These are just two examples; there are obviously many more possibilities.__________

By Dannielle Blumenthal, Ph.D. All opinions are the author's own. This is a personal account unrelated to and not sponsored by the author's employer or any other entity. The author shares this content for reuse under the Creative Commons 3.0 License. For more information: https://creativecommons.org/licenses/by/3.0/us/. Originally posted to Quora. Public domain image via Pixabay.

Tuesday, May 2, 2017

Start Here

This is the event we're talking about. Also see the conference agenda.

You can watch the video of the talk. (Or, for fun, this is me having stage fright.)

Notes

Here are some key takeaways from the discussion:
  • Brands matter because they lend equity to your organization. Equity is the difference between your positive image and the image of an organization that isn't doing anything special to enhance customers' perceptions of it.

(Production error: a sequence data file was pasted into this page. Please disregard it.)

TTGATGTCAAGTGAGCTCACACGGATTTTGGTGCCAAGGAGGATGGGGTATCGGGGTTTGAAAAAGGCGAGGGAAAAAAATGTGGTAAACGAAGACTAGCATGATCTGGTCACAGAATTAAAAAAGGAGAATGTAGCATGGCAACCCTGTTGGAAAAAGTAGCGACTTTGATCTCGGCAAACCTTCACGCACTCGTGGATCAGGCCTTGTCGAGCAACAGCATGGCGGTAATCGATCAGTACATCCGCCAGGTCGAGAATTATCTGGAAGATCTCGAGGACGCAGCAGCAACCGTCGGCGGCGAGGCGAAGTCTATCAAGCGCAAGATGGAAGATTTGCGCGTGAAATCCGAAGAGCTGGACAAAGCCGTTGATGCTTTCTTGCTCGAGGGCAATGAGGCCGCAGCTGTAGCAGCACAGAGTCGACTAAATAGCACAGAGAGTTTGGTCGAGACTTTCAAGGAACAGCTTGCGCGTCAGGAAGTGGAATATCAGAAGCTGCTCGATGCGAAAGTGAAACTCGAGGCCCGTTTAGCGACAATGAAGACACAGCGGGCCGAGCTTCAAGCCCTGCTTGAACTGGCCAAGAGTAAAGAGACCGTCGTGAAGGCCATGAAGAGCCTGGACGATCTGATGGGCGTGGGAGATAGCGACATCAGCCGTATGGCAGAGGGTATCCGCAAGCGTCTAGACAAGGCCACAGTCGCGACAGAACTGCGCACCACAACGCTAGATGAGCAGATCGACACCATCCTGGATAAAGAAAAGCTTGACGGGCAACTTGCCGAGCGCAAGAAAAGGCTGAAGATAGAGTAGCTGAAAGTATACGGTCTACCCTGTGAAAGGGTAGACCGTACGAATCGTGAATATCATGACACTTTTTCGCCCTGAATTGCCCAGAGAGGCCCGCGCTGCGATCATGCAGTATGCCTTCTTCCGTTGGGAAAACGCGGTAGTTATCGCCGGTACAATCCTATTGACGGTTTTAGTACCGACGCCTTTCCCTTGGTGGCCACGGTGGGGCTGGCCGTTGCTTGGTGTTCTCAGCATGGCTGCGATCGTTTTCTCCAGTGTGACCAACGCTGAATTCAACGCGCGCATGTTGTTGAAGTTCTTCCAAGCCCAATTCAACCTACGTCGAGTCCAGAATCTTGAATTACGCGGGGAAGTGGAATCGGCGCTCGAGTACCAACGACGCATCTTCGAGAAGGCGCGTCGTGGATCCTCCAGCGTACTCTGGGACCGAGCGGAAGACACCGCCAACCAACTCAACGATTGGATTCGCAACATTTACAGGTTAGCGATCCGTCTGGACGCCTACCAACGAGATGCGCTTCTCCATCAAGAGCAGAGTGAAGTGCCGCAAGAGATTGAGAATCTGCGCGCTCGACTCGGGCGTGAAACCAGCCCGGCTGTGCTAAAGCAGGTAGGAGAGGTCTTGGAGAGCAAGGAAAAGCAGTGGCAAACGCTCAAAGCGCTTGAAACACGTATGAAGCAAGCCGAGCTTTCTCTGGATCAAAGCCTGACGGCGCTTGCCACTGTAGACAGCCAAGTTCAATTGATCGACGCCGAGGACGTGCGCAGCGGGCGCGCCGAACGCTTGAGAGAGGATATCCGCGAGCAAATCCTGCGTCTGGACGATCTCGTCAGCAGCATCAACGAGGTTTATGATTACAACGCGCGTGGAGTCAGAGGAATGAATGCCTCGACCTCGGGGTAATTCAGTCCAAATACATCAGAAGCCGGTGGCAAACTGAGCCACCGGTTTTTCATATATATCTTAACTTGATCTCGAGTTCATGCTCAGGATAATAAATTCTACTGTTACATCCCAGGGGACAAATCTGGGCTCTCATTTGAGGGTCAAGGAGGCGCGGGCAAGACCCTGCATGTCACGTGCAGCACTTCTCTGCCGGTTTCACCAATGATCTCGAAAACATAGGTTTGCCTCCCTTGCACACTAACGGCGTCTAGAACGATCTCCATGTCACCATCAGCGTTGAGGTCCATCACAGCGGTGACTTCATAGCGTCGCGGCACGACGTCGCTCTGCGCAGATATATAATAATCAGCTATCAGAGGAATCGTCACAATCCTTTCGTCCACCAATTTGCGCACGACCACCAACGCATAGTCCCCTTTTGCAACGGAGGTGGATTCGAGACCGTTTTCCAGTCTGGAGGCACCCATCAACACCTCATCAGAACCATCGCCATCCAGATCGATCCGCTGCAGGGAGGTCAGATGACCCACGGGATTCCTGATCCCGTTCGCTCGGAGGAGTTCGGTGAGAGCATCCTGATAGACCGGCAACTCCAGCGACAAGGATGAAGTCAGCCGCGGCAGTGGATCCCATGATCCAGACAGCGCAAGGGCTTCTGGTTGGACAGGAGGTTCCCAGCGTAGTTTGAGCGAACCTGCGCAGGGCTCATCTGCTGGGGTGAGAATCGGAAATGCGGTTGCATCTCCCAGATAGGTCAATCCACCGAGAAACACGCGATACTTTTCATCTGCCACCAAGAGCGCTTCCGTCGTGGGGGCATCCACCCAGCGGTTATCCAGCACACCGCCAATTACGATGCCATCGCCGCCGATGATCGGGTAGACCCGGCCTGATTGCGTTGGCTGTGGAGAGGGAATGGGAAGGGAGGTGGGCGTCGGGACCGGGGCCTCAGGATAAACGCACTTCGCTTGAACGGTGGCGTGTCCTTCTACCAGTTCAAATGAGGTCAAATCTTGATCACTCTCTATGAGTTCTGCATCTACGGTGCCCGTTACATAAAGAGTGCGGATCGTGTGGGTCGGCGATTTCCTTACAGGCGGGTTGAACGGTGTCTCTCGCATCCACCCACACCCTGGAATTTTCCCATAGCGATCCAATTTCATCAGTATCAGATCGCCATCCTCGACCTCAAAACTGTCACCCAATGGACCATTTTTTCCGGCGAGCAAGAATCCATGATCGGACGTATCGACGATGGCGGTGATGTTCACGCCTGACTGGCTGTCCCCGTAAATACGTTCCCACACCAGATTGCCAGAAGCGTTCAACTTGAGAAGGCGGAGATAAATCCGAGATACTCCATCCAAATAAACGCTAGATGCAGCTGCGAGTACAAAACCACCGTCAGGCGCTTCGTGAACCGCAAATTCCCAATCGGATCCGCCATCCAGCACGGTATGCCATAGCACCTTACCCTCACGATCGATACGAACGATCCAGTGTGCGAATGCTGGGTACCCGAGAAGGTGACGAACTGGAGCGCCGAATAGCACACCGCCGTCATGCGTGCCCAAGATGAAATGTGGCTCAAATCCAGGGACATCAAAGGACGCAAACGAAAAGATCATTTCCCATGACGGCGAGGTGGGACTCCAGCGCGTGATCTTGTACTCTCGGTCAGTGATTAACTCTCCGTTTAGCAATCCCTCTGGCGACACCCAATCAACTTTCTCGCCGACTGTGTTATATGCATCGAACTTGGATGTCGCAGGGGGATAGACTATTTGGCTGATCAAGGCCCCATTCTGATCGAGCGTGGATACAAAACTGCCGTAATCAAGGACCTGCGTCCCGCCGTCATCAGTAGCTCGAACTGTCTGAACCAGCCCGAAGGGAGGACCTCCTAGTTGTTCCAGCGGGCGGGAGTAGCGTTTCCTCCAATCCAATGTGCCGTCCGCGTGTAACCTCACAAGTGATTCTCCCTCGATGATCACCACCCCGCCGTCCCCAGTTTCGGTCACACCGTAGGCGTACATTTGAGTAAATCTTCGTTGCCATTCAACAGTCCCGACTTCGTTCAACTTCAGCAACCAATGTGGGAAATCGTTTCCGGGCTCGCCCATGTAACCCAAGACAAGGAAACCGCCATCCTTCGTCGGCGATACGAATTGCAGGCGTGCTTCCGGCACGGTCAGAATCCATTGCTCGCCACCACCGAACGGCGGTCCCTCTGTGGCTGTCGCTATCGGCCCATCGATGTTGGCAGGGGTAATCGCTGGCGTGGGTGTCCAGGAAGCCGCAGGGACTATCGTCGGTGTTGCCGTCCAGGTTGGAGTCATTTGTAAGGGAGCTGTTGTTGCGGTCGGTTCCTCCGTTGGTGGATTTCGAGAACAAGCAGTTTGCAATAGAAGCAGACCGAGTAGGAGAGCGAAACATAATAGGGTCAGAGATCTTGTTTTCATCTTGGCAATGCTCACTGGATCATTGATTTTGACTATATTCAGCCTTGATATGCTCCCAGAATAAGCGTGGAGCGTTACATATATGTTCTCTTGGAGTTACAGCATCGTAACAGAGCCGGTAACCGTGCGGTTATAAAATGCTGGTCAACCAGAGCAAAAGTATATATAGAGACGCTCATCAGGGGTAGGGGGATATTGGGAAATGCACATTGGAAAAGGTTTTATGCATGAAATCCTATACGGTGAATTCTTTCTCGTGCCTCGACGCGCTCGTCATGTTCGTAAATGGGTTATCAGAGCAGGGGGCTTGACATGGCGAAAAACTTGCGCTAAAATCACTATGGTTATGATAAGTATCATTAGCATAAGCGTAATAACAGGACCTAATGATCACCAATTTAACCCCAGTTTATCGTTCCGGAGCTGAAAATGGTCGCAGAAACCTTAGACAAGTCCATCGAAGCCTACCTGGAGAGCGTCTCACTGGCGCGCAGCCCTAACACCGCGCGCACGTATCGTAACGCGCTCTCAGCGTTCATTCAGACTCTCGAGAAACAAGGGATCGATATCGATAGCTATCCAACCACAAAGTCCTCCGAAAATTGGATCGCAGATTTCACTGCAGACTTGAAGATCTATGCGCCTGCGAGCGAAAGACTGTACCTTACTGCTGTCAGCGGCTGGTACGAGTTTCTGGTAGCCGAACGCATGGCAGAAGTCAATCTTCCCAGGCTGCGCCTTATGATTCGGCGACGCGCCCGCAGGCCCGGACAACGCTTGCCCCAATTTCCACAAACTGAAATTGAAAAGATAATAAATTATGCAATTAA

• Most branding is actually just ordinary common sense. The point is to be both conscious of your brand, and reflective.
  • You are branding yourself and your organization at all times, whether you mean to or not. You are a brand, your organization is a brand, and so on. (Highly recommended: "The Brand Called You.")
  • Life isn't fair and neither are people. They judge you based on how you look and the vibe they get from you. The vast majority of communication is nonverball, and people make snap judgments.
  • Factors outside your control affect your brand. You have to cope with those factors and not get defensive.
  • If you aren't measuring it in some way, you aren't managing it. But don't measure a thousand different things.